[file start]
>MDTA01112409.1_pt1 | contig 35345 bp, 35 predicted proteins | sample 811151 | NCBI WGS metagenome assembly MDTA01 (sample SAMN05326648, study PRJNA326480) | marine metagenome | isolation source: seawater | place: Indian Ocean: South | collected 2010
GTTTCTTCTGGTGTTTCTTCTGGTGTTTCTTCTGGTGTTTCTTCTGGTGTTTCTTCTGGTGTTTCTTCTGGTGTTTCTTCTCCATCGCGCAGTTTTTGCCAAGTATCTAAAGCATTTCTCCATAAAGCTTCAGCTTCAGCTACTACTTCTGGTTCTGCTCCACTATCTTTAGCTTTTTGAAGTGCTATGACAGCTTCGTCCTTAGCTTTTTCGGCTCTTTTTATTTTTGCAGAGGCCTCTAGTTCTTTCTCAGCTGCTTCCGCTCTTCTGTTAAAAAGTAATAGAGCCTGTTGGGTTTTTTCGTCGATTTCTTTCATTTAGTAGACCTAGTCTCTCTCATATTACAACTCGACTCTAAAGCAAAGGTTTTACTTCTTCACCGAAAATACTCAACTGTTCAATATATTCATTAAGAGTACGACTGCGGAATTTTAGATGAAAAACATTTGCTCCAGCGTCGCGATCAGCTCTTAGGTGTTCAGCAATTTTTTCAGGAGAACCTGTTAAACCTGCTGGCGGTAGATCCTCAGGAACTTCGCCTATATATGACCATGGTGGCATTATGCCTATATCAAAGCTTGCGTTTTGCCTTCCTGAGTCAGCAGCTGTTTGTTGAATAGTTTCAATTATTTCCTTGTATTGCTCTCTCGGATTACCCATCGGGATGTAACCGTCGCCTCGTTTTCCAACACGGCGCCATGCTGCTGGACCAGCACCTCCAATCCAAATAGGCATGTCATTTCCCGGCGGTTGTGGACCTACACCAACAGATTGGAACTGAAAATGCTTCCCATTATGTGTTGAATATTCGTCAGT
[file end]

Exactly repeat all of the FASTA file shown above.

>MDTA01112409.1_pt1 | contig 35345 bp, 35 predicted proteins | sample 811151 | NCBI WGS metagenome assembly MDTA01 (sample SAMN05326648, study PRJNA326480) | marine metagenome | isolation source: seawater | place: Indian Ocean: South | collected 2010
GTTTCTTCTGGTGTTTCTTCTGGTGTTTCTTCTGGTGTTTCTTCTGGTGTTTCTTCTGGTGTTTCTTCTGGTGTTTCTTCTCCATCGCGCAGTTTTTGCCAAGTATCTAAAGCATTTCTCCATAAAGCTTCAGCTTCAGCTACTACTTCTGGTTCTGCTCCACTATCTTTAGCTTTTTGAAGTGCTATGACAGCTTCGTCCTTAGCTTTTTCGGCTCTTTTTATTTTTGCAGAGGCCTCTAGTTCTTTCTCAGCTGCTTCCGCTCTTCTGTTAAAAAGTAATAGAGCCTGTTGGGTTTTTTCGTCGATTTCTTTCATTTAGTAGACCTAGTCTCTCTCATATTACAACTCGACTCTAAAGCAAAGGTTTTACTTCTTCACCGAAAATACTCAACTGTTCAATATATTCATTAAGAGTACGACTGCGGAATTTTAGATGAAAAACATTTGCTCCAGCGTCGCGATCAGCTCTTAGGTGTTCAGCAATTTTTTCAGGAGAACCTGTTAAACCTGCTGGCGGTAGATCCTCAGGAACTTCGCCTATATATGACCATGGTGGCATTATGCCTATATCAAAGCTTGCGTTTTGCCTTCCTGAGTCAGCAGCTGTTTGTTGAATAGTTTCAATTATTTCCTTGTATTGCTCTCTCGGATTACCCATCGGGATGTAACCGTCGCCTCGTTTTCCAACACGGCGCCATGCTGCTGGACCAGCACCTCCAATCCAAATAGGCATGTCATTTCCCGGCGGTTGTGGACCTACACCAACAGATTGGAACTGAAAATGCTTCCCATTATGTGTTGAATATTCGTCAGT